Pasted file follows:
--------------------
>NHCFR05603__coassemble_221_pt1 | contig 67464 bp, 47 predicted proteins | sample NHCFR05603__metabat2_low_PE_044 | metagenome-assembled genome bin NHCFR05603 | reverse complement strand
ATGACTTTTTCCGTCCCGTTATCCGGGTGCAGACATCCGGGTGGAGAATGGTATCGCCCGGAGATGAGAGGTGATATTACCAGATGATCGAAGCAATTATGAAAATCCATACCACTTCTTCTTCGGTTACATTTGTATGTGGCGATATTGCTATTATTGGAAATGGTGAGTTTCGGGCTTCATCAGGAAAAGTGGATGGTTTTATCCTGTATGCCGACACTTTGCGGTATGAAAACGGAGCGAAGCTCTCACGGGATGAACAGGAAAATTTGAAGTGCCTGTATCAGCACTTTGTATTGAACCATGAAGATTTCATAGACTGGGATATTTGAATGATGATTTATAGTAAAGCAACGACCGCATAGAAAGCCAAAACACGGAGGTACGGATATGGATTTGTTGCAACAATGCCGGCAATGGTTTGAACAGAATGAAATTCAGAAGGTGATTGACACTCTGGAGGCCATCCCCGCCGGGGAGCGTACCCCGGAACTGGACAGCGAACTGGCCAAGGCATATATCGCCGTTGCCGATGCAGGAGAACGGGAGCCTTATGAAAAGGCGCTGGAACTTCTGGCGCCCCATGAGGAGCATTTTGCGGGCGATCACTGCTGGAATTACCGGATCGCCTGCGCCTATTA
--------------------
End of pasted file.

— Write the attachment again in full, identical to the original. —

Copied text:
>NHCFR05603__coassemble_221_pt1 | contig 67464 bp, 47 predicted proteins | sample NHCFR05603__metabat2_low_PE_044 | metagenome-assembled genome bin NHCFR05603 | reverse complement strand
ATGACTTTTTCCGTCCCGTTATCCGGGTGCAGACATCCGGGTGGAGAATGGTATCGCCCGGAGATGAGAGGTGATATTACCAGATGATCGAAGCAATTATGAAAATCCATACCACTTCTTCTTCGGTTACATTTGTATGTGGCGATATTGCTATTATTGGAAATGGTGAGTTTCGGGCTTCATCAGGAAAAGTGGATGGTTTTATCCTGTATGCCGACACTTTGCGGTATGAAAACGGAGCGAAGCTCTCACGGGATGAACAGGAAAATTTGAAGTGCCTGTATCAGCACTTTGTATTGAACCATGAAGATTTCATAGACTGGGATATTTGAATGATGATTTATAGTAAAGCAACGACCGCATAGAAAGCCAAAACACGGAGGTACGGATATGGATTTGTTGCAACAATGCCGGCAATGGTTTGAACAGAATGAAATTCAGAAGGTGATTGACACTCTGGAGGCCATCCCCGCCGGGGAGCGTACCCCGGAACTGGACAGCGAACTGGCCAAGGCATATATCGCCGTTGCCGATGCAGGAGAACGGGAGCCTTATGAAAAGGCGCTGGAACTTCTGGCGCCCCATGAGGAGCATTTTGCGGGCGATCACTGCTGGAATTACCGGATCGCCTGCGCCTATTA